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Properties in C++

, 20 Dec 2006
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Simulating C# Properties in C++

Introduction

When I was writing a property using C#, I wondered why such a feature doesn't exist in C++? It was a challenging question and because I know how such a thing is important to C++ developers, I spent three days developing this article. I hope you will find it useful as I thought.

What Properties Are

Properties are like variables that store data, but they trigger events that fire while reading or writing data from it. In another words, property is an interactive variable evaluating itself and having different values while reading and writing to it.

It's easy to write a class using language like C# that contains properties but it seems impossible with C++. This is because C++ compiler doesn't support properties like C#. For this reason, I have written this article to show you how to write C++ classes having properties like that of C#.

This document will show you how to use the macros that were written to declare and implement properties. If you are an expert C++ developer and you need to understand how it works, you will not face any problem in reading the macros defined in "Properties.h".

Why Properties are Important

Let's imagine that we need to write an object that represents a person. This object may contain data like:

  • Full Name
  • Age
  • Year of birth
  • Gender

It could be written using C++ as shown below:

class Person {
public:
    Person( ){}
    virtual ~Person( ){}

private://data members

    char m_fName[20];
    char m_lName[20];

    UINT m_YearOfBirth;
    bool m_bGender;
};

NOTE: In most cases, we can't define data member as public to be used directly because data member should be maintained through the business logic which is implemented by the object.

Now if we need to get or set the value of m_bGender, we need to implement methods as shown below:

class Person {
public:
    Person( ){}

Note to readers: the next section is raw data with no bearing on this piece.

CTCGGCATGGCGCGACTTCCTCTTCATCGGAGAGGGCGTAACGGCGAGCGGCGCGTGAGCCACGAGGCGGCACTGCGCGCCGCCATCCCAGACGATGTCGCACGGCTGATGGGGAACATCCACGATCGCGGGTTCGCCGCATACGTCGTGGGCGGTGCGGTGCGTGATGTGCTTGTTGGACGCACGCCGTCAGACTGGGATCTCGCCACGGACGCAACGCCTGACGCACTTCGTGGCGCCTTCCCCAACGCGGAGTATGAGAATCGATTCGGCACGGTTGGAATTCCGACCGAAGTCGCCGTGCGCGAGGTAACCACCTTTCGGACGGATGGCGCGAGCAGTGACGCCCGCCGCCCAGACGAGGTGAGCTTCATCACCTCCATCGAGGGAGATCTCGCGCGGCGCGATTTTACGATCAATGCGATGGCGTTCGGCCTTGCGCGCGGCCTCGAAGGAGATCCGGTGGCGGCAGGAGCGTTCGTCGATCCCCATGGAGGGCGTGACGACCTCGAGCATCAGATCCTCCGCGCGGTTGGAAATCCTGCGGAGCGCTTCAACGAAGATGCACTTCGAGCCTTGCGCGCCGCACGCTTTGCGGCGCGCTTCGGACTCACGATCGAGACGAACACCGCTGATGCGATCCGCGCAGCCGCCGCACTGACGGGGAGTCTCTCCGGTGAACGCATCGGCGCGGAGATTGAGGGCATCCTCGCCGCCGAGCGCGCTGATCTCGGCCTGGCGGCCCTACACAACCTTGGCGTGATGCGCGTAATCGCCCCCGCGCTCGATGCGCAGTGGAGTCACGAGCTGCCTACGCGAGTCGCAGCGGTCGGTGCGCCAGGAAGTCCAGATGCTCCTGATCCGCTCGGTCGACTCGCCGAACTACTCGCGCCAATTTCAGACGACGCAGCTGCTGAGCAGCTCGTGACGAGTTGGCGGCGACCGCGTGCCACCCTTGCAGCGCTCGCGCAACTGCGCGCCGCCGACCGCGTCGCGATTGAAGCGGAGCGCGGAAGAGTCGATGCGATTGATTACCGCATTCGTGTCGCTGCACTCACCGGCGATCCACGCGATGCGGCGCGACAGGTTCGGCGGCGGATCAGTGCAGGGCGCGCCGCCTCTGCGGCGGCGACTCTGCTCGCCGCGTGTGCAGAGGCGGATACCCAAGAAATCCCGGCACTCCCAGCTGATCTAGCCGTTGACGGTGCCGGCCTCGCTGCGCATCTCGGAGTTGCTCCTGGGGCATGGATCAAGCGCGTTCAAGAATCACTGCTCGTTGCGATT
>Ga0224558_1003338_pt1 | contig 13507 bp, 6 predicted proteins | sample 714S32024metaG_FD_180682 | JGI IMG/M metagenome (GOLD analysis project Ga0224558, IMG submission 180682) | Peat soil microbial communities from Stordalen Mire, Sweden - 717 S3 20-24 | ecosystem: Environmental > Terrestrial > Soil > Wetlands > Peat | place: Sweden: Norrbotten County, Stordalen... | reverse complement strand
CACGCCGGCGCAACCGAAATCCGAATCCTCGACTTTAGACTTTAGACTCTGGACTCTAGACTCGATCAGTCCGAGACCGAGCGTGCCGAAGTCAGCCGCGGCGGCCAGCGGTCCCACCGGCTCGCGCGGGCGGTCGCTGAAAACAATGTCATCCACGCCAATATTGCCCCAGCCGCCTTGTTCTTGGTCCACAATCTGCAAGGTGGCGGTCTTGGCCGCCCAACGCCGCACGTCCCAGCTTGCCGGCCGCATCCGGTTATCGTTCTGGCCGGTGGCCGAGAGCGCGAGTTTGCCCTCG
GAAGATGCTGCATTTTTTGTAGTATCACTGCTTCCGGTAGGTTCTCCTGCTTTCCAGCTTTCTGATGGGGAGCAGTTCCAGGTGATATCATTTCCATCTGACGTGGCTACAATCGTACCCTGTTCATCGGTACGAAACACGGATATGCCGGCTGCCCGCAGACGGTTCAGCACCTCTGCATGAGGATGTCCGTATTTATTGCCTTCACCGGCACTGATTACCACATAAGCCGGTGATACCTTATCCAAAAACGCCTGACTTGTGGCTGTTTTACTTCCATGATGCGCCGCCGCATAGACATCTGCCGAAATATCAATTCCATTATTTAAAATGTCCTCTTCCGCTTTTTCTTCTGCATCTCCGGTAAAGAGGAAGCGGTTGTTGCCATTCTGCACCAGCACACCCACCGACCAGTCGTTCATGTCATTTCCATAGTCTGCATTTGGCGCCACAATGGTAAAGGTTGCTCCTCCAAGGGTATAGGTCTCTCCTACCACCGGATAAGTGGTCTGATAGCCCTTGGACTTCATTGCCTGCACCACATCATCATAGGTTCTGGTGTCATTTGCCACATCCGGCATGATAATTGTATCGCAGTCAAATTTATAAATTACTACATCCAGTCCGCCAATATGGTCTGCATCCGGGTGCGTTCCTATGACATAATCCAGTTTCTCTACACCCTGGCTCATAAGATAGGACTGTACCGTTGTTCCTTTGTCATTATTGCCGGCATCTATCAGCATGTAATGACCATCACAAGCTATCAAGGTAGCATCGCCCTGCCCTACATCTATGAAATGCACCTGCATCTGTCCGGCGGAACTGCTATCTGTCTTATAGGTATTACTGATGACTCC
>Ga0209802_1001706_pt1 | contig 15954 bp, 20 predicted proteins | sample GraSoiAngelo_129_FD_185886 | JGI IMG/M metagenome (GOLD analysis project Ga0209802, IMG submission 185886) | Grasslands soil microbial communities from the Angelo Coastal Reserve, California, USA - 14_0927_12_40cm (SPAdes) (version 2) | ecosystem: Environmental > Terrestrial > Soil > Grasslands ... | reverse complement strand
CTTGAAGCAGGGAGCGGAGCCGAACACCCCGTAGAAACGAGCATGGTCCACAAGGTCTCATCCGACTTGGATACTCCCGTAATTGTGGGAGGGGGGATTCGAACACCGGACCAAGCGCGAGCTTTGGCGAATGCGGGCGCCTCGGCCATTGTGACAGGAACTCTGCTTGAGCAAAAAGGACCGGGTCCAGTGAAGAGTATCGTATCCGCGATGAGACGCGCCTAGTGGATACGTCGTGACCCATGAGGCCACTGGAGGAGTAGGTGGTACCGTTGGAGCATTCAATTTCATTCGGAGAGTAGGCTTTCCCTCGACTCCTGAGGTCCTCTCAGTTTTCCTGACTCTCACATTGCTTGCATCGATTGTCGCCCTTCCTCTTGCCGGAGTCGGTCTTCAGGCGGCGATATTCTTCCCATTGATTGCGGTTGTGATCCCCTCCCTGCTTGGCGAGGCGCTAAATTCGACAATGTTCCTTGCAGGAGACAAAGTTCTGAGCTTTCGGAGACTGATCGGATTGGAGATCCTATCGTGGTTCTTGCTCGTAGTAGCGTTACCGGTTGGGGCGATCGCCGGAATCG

virtual ~Person( ){}
    
    void SetGender(bool bGender) {m_bGender = bGender;}
    bool GetGender() {return m_bGender;}

private://data members

    char m_fName[20];
    char m_lName[20];

    UINT m_YearOfBirth;
    bool m_bGender;
};

The disadvantage of using this method is that you need to know which method should be used to change the Gender. But with properties, life is better because to do the same thing all you need is to know is the name of the property you need. Also a single property can support different data types, in other words in our example we can let Gender accept string and Boolean values use it as shown below.

Person.Gender = "Male";

or

Person.Gender = true;

Of course life now becomes much easier with Properties and the code now also becomes more readable.

Property Declaration

Now I will show you how to write properties. Let's start with writing Gender property as shown below:

class Person {
public:
    Person( ){}
    virtual ~Person( ){}
    
    Begin_Property(char*,Gender)
        __get(char*,Gender)
        _set(char*);

        _get(bool);
        _set(bool);

        __release(Gender)
    End_Property(Gender)

private://data members

    char m_fName[20];
    char m_lName[20];

    UINT m_YearOfBirth;
    bool m_bGender;
};

Now let's look at the code. I started with Property definition using Begin_Property macro which takes two parameters, property data type and property name. Because Gender property is a string property, it should be char*. After I started defining my property, I need to declare the events get(ers) and set(ers) which will fire each time it's being used as shown below:

Person.Gender = true; // This will fire _set(bool) event
bool gender = Person.Gender ; // this will fire _get(bool) event
Person.Gender = "Male"; //This will fire _set(char*)
printf("Gender :%s\n",(char*)Person.Gender); //This will fire _get(char*)

_get and _set are two macros which take one parameter that represents the data types that can be accepted by the property. You can notice the data type of _set and _get events independent of the data type of property. In other words, although the data type "Gender" property is char*, it has bool getters and setters. In this way, it can accept as Boolean or string values as shown above.

The last two macros I used are _release to release the memory it allocates (will be covered in detail later) and End_Property to close property declaration and both macros take property name as a parameter.

Property Implementation